The division where a Los Angeles police detective was diagnosed with typhoid fever controls downtown Los Angeles, including the notorious Skid Row area where hundreds of homeless people camp out on the streets

The division where a Los Angeles police detective was diagnosed with typhoid fever controls downtown Los Angeles, including the notorious Skid Row area where hundreds of homeless people camp out on the streets

A law had been passed in 2016 limiting to 60 gallons the amount of property that a homeless person could store on the sidewalk.

A spokesman for the Los Angeles Community Action Network, who had been pushing for the adoption of new property rules, said: "I hope this is a sign that it's a good thing. is the sign, the proverbial crossroads, which insists that we spend our money and time getting people out of the street.

"In the meantime, we hope at least that this will provide legal safeguards for both homeless people on the streets and paid officials to treat the public with humanity and responsibility."

On Thursday, it was revealed that a Los Angeles police detective had been diagnosed with typhoid fever, a rare disease commonly transmitted through contaminated food or water, and at least five others. agents working in the same station displayed symptoms.

Heaps of garbage remain at the corner of Compton Ave and 16th Street in the downtown core. A spokesman for the Los Angeles Community Action Network, who had been pushing for the adoption of new property rules, said: "I hope this is a sign that it's a good thing. is the sign, the proverbial crossroads, which insists that we are spending our money and our time getting people out of the street & # 39;

Heaps of garbage remain at the corner of Compton Ave and 16th Street in the downtown core. A spokesman for the Los Angeles Community Action Network, who had been pushing for the adoption of new property rules, said: "I hope this is a sign that it's a good thing. is the sign, the proverbial crossroads, which insists that we are spending our money and our time getting people out of the street & # 39;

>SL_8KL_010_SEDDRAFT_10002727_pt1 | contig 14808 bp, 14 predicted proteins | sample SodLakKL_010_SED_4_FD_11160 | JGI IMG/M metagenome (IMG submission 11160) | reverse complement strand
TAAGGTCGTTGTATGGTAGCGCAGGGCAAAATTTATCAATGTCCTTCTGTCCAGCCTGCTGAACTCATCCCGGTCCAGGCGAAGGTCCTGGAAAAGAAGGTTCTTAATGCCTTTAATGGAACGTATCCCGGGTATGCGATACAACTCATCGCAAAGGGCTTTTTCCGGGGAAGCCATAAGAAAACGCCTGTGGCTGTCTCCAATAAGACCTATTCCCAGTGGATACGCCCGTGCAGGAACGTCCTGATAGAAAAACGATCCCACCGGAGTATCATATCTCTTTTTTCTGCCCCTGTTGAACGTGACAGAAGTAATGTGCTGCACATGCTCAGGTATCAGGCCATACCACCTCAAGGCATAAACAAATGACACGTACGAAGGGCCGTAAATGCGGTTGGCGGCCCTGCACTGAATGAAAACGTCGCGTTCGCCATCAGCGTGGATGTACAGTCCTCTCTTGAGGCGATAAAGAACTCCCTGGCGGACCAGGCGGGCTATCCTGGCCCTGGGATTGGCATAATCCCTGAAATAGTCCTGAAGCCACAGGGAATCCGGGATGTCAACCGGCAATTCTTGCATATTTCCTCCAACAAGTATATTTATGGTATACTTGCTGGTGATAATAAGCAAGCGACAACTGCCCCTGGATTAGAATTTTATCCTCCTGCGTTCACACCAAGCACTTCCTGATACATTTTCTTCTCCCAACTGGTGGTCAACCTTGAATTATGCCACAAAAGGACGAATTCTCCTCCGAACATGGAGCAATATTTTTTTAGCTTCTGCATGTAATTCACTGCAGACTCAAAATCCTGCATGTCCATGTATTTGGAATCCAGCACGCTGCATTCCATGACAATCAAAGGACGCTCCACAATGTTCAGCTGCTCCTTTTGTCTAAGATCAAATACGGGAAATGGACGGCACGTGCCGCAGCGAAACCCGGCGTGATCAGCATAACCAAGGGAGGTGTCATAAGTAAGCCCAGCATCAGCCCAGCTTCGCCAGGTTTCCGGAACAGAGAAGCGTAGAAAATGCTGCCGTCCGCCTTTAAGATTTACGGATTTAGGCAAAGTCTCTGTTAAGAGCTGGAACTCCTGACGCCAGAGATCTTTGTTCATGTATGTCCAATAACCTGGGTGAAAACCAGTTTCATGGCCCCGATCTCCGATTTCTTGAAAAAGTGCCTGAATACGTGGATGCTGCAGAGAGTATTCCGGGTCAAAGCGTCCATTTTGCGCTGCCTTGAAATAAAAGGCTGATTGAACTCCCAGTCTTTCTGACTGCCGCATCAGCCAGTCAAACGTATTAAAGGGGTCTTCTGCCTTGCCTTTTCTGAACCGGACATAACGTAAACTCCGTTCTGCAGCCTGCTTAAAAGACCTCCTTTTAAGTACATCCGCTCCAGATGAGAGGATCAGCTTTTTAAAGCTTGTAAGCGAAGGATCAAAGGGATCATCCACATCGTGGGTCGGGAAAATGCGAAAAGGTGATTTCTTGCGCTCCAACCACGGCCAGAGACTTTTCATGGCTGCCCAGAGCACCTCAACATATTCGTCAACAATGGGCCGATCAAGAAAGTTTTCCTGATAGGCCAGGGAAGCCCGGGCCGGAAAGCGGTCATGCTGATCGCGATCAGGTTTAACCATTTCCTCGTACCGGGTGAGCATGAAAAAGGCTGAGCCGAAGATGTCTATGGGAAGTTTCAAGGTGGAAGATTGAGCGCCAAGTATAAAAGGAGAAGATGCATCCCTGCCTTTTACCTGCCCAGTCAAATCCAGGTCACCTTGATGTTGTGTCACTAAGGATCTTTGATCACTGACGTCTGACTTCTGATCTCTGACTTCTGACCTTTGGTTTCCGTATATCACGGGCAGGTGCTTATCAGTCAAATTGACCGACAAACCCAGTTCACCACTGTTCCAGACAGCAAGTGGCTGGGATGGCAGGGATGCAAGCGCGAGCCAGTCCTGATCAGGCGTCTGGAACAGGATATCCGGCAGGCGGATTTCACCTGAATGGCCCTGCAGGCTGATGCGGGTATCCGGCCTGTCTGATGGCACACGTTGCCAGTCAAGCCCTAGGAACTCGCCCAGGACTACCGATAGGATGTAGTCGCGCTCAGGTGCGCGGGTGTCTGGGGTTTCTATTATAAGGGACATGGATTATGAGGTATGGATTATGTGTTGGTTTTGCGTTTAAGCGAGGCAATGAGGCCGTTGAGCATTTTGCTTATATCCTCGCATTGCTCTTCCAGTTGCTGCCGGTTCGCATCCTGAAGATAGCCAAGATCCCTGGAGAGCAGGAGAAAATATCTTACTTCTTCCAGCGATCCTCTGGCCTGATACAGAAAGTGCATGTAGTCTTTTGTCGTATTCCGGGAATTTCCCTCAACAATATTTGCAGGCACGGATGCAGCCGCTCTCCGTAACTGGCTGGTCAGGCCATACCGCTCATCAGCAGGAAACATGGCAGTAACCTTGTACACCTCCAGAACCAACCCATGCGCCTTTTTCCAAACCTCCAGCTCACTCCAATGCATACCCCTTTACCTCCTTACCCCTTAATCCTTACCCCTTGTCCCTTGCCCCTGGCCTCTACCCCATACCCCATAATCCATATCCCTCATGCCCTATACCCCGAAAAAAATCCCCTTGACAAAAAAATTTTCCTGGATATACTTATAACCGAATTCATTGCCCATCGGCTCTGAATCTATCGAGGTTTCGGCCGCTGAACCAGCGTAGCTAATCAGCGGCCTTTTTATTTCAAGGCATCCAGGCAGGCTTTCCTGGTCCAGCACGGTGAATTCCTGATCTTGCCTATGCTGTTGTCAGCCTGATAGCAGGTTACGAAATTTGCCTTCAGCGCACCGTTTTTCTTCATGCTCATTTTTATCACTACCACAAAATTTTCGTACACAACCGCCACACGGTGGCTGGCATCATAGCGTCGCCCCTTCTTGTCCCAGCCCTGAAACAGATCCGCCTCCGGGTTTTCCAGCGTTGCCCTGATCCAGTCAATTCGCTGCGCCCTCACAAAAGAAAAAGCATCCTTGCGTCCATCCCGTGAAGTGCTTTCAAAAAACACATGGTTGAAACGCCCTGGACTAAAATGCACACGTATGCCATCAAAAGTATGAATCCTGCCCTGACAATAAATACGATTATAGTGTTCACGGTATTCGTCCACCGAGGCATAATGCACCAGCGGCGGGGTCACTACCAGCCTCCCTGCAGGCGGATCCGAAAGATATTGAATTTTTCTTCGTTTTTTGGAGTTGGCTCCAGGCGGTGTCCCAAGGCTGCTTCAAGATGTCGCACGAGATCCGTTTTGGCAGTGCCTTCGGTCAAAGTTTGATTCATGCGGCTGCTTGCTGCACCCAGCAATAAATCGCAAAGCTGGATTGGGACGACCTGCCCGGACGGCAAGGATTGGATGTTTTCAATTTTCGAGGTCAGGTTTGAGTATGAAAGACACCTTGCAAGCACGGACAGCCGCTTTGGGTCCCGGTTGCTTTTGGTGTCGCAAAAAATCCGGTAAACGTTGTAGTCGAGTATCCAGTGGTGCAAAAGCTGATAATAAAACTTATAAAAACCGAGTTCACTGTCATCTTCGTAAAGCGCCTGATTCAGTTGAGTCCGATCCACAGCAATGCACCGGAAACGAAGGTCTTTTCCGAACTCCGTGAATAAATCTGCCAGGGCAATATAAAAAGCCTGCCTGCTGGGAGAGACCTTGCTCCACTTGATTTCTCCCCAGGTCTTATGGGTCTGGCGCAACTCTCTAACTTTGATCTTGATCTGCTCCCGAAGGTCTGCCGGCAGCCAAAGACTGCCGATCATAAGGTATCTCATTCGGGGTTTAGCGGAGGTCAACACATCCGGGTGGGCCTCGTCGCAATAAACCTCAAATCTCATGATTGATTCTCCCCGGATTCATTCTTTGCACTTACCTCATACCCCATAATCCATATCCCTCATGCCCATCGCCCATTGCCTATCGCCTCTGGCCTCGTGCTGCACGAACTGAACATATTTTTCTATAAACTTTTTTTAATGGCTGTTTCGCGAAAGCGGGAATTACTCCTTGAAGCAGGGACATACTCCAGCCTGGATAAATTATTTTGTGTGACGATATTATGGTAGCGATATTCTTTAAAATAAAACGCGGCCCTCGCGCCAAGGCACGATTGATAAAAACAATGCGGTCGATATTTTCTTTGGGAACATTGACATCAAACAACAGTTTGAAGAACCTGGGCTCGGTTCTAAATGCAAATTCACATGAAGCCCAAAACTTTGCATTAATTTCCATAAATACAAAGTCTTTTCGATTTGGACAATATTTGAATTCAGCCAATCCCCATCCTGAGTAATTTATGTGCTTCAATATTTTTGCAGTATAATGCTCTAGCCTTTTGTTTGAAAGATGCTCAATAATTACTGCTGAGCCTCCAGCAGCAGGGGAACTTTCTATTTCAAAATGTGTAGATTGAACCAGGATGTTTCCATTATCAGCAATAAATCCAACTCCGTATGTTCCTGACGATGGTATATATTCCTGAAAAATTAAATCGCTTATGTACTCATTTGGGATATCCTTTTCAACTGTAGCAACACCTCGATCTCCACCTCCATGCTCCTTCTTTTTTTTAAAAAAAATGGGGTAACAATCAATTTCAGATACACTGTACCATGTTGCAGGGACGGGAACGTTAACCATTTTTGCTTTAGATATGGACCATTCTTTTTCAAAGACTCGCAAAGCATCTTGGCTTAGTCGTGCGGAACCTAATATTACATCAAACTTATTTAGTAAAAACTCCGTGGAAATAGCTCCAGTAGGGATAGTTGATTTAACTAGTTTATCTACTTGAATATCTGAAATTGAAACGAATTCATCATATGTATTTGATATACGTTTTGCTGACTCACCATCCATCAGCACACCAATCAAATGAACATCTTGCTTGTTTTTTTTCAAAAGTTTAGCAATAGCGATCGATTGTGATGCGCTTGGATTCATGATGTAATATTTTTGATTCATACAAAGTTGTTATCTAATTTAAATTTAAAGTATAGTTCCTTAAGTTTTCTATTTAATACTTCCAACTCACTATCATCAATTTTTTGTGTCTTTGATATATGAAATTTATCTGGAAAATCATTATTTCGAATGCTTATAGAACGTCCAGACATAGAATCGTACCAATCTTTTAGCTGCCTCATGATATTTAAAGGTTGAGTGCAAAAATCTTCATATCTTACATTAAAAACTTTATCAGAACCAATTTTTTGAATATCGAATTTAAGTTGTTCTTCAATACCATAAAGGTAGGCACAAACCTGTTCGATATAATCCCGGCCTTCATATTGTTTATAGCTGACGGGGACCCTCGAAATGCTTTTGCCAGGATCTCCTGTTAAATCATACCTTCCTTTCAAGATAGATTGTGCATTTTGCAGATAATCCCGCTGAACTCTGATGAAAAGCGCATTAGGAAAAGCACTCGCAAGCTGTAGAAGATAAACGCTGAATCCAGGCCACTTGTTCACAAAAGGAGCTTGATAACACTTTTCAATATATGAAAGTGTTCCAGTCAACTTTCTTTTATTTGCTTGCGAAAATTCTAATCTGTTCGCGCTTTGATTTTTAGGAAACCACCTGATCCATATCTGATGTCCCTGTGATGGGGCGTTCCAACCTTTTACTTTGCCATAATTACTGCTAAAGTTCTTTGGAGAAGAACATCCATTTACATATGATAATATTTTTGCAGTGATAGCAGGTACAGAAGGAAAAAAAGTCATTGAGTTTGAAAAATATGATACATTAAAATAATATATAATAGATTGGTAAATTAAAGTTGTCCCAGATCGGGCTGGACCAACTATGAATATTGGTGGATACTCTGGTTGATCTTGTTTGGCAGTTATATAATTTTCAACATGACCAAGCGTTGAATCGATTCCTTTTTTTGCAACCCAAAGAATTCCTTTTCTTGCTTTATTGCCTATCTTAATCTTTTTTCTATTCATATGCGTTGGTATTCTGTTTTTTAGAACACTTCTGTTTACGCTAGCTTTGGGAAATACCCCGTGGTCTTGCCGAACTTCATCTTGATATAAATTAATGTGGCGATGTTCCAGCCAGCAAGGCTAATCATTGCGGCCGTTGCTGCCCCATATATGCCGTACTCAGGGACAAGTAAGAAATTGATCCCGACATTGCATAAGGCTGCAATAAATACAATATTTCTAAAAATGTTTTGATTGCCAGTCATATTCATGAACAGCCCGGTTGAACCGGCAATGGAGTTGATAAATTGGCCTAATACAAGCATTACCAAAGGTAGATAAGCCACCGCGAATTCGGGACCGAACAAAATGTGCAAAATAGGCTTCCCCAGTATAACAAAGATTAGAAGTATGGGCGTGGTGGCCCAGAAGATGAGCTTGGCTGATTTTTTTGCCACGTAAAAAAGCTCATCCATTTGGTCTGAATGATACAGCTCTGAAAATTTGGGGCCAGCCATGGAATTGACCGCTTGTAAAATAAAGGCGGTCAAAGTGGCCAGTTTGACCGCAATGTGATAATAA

"In the meantime, we hope at least that this will provide legal safeguards for both homeless people on the streets and officials paid to treat the public with humanity and responsibility," the spokesman said. . There are still lots of garbage around the corner of Compton Avenue and 16th Street in the downtown area.

Dustin DeRollo, a spokesman for the union, said officers who patrolled Skid Row "pass through excrement, urine and garbage". Heaps of garbage remain at the corner of the 10th and downtown Naomi

Dustin DeRollo, a spokesman for the union, said officers who patrolled Skid Row "pass through excrement, urine and garbage". Heaps of garbage remain at the corner of the 10th and downtown Naomi

The six officers work at the Central Division post, where a state investigation into unsafe and unhealthy working conditions resulted in penalties and a fine of over $ 5,000 earlier this month, according to reports. documents.

The division is monitoring downtown Los Angeles, including the notorious Skid Row area, where hundreds of homeless people are camping in the streets. The police union says that homeless camps need to be cleaned up following recent diagnosis and other cases of hepatitis A virus and staph infection.

"The last thing I need is that my members who come to work are worried about getting an infectious disease and bringing it home," said the Los Angeles Police Protective League Treasurer. Robert Harris.

Dustin DeRollo, a spokesman for the union, said that officers who patrolled Skid Row "scour feces, urine and garbage" – conditions that "should alarm everyone and that must be done. remediate".

The police union says that homeless camps need to be cleaned up following recent diagnosis and other cases of hepatitis A virus and staph infection. A homeless man is photographed walking down a street lined with rubbish in front of the Los Angeles Police Station in downtown Los Angeles.

The police union says that homeless camps need to be cleaned up following recent diagnosis and other cases of hepatitis A virus and staph infection. A homeless man is photographed walking down a street lined with rubbish in front of the Los Angeles Police Station in downtown Los Angeles.

In this May 29 photo, homeless people move their belongings so that municipal teams can disinfect and clean the area in which they lived.

In this May 29 photo, homeless people move their belongings so that municipal teams can disinfect and clean the area in which they lived.

"The last thing I need is that my members who come to work are worried about contracting an infectious disease and taking it home," said Robert Harris, treasurer of the Protective Police of the United States. Los Angeles police.

A homeless man sleeps on the front aisle of the LAPD Central Police Station. In an op ed for the LA Times, Steve Lopez called it "the collapse of a city that has lost control". He called the city a giant waste receptacle & # 39;